He wasn’t big on fetching, despite the “retriever” inbedded in his genus. He’d get that item for you once, if you were lucky. And then, with a look that said “If you want that ball so bad, you’d better stop throwing it,” he’d lay down and admire it with you from afar. A trainer, upon seeing how stressed out he got when we kept asking him to do tasks as part of his training (he would head-butt us and tear through the yard in circles, turf flying behind him), asked us if, by any chance, Rogie was from the Bruegger line of labs.

Our affirmative answer seemed to make it all clear to her: “They’re hunting dogs, you know. Real independent thinkers. He thinks he knows better than you.”

And really, he often seemed to. His job, looking back with clarity, was to bring us joy, not tennis balls. To divert our attention from the things we couldn’t control, and just walk him for two miles four times a week, already. To give us unconditional love, laughs, chores (poop patrol) and the occasional wonderfully annoying phenomenon that is a dog who liked to eat so much, it seemed he purposefully ate too fast so he could throw up and eat it again.

He moved seamlessly into a rental house with us when he was just a year old as we did a 7-month remodel to our home. He only destroyed the backyard! He comforted us with familiarity and routine (and poop patrol) as we missed our neighbors. He provided a warm body, always putting his head or a paw on one of his people when they needed it most, when I was diagnosed with thyroid cancer during that seven-month period.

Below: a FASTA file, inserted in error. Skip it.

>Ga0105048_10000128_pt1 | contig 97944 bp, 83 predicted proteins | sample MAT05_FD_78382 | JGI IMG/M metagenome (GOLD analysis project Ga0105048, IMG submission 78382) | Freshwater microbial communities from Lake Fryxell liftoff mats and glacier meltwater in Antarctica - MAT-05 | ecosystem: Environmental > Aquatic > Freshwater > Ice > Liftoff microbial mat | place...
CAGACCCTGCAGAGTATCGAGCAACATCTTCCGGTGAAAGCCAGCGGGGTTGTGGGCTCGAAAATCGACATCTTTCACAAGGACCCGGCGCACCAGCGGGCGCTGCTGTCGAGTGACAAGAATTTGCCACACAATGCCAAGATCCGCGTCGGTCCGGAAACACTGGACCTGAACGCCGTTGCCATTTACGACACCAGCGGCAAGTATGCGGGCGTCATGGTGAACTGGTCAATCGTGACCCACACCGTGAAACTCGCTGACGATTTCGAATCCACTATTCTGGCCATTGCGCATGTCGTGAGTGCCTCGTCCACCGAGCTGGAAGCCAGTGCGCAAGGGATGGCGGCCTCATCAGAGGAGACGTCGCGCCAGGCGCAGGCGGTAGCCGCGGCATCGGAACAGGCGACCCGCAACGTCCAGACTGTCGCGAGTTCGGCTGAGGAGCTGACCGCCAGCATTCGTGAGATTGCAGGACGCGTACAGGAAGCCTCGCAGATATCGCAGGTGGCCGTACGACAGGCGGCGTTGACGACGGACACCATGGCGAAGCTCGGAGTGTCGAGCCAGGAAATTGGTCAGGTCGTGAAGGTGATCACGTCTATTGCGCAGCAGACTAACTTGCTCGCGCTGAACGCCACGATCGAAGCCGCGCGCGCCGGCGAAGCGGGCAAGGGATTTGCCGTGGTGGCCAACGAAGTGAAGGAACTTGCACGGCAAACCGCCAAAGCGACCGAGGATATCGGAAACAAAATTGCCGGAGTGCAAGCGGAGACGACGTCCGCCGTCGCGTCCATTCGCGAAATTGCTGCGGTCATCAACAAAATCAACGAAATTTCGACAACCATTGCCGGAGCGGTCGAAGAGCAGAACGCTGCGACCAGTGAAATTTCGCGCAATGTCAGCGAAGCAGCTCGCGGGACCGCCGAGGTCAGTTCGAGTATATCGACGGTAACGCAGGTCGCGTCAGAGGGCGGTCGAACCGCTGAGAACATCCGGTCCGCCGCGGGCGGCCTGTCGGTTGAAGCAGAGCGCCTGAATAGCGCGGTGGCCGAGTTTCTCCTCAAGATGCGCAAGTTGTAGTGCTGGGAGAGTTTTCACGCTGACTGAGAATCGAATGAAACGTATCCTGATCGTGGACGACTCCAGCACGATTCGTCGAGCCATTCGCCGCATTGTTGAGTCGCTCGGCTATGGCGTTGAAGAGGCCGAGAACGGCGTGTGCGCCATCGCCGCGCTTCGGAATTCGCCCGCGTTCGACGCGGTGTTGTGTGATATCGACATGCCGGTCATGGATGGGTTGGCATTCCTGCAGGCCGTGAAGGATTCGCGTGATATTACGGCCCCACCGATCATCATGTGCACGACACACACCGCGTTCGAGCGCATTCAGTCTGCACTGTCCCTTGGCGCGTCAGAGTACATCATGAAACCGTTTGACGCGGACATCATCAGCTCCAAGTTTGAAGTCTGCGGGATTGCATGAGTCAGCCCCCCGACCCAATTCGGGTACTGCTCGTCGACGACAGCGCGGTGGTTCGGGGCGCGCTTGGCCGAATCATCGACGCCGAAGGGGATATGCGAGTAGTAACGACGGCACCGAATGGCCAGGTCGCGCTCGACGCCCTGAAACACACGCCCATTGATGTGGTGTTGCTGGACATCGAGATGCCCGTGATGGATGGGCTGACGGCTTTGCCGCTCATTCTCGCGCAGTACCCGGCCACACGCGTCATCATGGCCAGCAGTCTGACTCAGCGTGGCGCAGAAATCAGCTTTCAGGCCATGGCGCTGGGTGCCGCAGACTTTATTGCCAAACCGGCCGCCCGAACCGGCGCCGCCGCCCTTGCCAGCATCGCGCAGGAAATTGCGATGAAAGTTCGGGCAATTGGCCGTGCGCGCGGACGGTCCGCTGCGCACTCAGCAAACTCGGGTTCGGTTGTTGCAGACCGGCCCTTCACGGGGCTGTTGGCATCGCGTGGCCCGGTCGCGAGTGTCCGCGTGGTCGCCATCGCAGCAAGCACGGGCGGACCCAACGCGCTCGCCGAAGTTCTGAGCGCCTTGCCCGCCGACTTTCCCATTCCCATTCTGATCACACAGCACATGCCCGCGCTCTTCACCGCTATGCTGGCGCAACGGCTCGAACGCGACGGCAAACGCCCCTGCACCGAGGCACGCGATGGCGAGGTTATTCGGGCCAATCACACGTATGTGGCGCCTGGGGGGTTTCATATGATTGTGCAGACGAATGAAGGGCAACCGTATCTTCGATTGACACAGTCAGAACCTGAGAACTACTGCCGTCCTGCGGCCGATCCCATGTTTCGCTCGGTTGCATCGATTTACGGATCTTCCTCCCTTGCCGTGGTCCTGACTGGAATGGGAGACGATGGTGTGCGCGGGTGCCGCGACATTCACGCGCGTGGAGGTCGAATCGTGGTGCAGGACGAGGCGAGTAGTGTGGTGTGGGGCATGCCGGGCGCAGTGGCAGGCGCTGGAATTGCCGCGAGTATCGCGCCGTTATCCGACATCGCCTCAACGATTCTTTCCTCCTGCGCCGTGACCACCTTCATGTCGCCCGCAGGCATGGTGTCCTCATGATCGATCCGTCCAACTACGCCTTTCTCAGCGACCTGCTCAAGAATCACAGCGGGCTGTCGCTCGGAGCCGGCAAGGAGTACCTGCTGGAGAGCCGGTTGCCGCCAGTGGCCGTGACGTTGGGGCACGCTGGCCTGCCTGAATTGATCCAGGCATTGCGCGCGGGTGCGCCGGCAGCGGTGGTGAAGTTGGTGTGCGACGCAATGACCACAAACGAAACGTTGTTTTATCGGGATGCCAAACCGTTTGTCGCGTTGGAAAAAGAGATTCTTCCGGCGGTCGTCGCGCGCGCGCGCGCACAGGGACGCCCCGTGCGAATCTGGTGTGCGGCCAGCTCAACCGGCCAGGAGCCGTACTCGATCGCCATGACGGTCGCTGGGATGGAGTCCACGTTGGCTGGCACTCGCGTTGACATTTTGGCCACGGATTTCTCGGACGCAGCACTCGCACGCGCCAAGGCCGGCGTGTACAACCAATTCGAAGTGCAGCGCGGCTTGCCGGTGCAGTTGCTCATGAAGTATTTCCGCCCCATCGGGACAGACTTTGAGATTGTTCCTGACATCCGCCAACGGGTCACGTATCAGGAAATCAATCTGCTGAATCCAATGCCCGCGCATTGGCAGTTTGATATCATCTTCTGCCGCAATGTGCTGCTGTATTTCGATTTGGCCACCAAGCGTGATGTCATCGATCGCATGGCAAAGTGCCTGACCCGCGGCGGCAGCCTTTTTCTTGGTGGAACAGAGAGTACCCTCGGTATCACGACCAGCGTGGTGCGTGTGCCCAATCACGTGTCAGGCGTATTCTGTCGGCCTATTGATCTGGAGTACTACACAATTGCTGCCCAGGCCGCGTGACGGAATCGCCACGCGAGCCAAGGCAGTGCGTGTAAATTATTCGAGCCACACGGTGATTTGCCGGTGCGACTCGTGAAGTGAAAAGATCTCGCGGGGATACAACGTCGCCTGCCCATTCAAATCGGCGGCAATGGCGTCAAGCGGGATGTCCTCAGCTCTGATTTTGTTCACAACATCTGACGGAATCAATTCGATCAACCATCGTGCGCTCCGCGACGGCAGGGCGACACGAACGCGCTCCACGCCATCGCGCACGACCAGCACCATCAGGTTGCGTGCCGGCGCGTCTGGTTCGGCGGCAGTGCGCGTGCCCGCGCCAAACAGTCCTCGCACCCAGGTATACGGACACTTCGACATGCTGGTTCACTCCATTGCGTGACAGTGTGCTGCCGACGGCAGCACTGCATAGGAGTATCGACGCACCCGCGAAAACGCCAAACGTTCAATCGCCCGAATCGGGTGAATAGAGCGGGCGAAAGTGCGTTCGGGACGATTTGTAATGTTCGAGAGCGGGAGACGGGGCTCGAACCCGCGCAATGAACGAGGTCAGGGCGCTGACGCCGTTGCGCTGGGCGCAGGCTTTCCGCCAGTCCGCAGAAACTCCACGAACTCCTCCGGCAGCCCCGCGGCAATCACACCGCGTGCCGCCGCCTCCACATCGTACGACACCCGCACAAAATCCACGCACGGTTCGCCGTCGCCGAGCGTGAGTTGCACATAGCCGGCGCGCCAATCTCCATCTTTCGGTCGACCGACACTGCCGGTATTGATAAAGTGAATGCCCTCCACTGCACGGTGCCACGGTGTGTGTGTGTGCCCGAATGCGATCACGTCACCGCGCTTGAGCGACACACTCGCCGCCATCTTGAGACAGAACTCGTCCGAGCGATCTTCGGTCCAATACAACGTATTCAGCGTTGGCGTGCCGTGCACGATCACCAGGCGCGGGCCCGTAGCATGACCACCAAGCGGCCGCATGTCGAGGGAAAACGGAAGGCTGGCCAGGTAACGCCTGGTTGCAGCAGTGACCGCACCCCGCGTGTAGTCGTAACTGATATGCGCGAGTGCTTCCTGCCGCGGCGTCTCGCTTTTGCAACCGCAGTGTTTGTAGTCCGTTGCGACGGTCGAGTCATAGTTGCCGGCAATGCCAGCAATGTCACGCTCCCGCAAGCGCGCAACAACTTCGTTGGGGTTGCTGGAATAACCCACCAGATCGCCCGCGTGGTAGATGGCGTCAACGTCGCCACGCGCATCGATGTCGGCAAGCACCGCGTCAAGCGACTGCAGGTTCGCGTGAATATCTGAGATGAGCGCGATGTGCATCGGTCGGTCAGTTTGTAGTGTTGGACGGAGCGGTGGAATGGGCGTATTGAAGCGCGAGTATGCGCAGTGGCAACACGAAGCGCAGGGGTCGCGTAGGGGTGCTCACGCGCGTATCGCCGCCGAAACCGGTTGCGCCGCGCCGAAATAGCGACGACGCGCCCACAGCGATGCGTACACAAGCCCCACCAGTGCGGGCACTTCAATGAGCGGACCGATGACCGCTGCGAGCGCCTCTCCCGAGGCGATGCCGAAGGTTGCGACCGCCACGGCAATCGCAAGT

We taught him to pick up the newspapers from the driveway and bring them inside (that was a fetch that made sense to him apparently) and then we had to tone down his exuberance for this task as we walked in the neighborhood, and he proceeded to pick up every newspaper he passed. Thursdays, when the local freebies came out, were his favorite.

He barked appropriately at Lloyd the exterminator, at the UPS truck when it turned onto the street, and the gardeners every single Friday of his life. He greeted most other visitors with a wagging tail, grabbing whatever cloth was nearest to his mouth — whether dirty underwear from the laundry pile or his bed pillow — so that he could somehow resist the urge to jump on them. He stole tools from the plumbers’ chest as the crouched under the sink, and he buried rawhides outside so they could get good and moldy before he brought them inside.

He gave us laughs with his reluctant obedience, and his utter exuberance for kibble and treats — and yet he never stole food off the counter (but if it fell on the floor, stand back!) He would wait patiently, drooling, over his morning and evening meal, until we gave him the verbal, “OK” to begin eating. Hilariously, during my physician-imposed two weeks of silence after vocal cord surgery, he would not eat one morning because I could not say “OK.” I had to run upstairs with my white board and a scribbled message to my hubby, asking him to lean out the window and give the dog permission to eat! After an “OK” from above, Rogie dug in, with a mote of saliva surrounding him.

He was there, waggy and sweet, as our oldest headed off to University of Texas, and as we moved him to Dallas four years later after graduation. He was there, gray and lumpy, laying in the floor of the second-born’s room as he packed to go to college for the first time.

He was there, smiling from his favorite “hotel” at the LAX Kennel Club, as we flew off to see the second-born’s college graduation in Mississippi earlier this spring.